Even as demand increases, the world will continue to become more efficient in its energy use, according to the 2015 Outlook for Energy: A View to 2040. Without efficiency gains across economies worldwide, energy demand from 2010 to 2040 would be headed toward a 140% increase instead of the 35% forecast in the report.

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Commentary: Could falling oil prices spark a financial crisis?

December 05, 2014

by Nick Cunningham of

The oil and gas boom in the United States was made possible by the extensive credit afforded to drillers. Not only has financing come from company shareholders and traditional banks, but hundreds of billions of dollars have also come from junk-bond investors looking for high returns. Junk-bond debt in energy has reached $210 billion, which is about 16 percent of the $1.3 trillion junk-bond market. That is a dramatic rise from just 4 percent that energy debt represented 10 years ago.

As is the nature of the junk-bond market, lots of money flowed to companies with much riskier drilling prospects than, say, the oil majors. Maybe drillers were venturing into an uncertain shale play; maybe they didn’t have a lot of cash on hand or were a small startup. Whatever the case may be, there is a reason that they couldn’t offer “investment grade” bonds. In order to tap the bond market, these companies had to pay a hefty interest rate.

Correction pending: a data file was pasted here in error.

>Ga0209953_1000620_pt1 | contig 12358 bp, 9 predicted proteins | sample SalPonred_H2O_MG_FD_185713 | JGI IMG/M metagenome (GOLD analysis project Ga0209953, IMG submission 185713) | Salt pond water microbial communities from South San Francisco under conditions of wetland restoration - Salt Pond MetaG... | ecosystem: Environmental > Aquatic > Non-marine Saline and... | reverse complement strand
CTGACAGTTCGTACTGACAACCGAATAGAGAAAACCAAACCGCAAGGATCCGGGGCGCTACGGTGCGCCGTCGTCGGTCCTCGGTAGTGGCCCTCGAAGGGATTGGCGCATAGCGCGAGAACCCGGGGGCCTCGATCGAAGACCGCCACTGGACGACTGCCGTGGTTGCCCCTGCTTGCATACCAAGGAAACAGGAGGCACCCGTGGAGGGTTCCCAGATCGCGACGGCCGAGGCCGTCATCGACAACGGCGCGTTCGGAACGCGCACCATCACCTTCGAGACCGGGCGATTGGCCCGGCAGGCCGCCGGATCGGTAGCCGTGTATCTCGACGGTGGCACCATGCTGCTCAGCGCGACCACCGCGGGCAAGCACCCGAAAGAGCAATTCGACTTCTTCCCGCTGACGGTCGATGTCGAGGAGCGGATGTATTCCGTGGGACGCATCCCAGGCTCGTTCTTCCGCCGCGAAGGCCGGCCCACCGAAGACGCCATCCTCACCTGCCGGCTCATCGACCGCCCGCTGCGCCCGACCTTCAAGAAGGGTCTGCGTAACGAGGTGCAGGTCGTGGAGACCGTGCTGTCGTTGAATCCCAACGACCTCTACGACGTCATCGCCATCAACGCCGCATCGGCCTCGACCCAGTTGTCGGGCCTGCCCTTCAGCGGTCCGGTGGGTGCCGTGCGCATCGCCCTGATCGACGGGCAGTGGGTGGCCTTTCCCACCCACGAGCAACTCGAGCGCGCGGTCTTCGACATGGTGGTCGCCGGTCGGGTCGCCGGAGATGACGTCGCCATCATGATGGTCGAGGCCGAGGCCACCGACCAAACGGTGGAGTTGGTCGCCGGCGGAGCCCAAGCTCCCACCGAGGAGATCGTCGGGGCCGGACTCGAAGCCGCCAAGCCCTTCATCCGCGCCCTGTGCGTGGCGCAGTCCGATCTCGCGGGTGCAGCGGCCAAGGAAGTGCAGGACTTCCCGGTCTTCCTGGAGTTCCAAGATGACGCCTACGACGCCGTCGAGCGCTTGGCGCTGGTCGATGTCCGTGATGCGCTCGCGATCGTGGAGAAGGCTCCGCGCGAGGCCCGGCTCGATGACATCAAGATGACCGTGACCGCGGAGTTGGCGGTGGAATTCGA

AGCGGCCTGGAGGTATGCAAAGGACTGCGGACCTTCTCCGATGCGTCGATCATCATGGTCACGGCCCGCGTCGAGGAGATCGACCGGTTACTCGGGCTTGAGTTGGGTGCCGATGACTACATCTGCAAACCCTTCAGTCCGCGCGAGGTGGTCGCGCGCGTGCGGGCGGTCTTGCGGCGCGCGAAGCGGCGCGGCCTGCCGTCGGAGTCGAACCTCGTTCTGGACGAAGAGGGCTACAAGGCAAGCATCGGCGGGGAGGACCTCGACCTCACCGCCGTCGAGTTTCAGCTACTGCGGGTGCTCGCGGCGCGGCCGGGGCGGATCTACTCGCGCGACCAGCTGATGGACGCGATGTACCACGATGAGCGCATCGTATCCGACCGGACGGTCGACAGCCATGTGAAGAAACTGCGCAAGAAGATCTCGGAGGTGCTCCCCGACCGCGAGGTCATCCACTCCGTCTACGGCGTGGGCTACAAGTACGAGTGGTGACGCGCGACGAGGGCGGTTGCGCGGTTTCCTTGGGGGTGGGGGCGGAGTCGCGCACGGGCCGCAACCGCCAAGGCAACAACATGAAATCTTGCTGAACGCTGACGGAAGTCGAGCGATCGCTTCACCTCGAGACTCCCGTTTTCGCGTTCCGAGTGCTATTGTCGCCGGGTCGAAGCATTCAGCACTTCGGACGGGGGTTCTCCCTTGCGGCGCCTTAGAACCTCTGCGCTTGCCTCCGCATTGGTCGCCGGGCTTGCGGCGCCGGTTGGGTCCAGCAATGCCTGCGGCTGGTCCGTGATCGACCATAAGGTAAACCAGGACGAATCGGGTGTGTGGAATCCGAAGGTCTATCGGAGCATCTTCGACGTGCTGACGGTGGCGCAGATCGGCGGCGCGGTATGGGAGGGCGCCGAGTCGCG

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As excitement builds in the Montney Shale, companies seek more infrastructure

December 03, 2014

by James Stafford of

What does it take to build up a new region for oil and gas development? Obviously, the resources have to be in place and economically recoverable. But it is not as easy as just sticking a drill into the ground and pumping out oil and gas.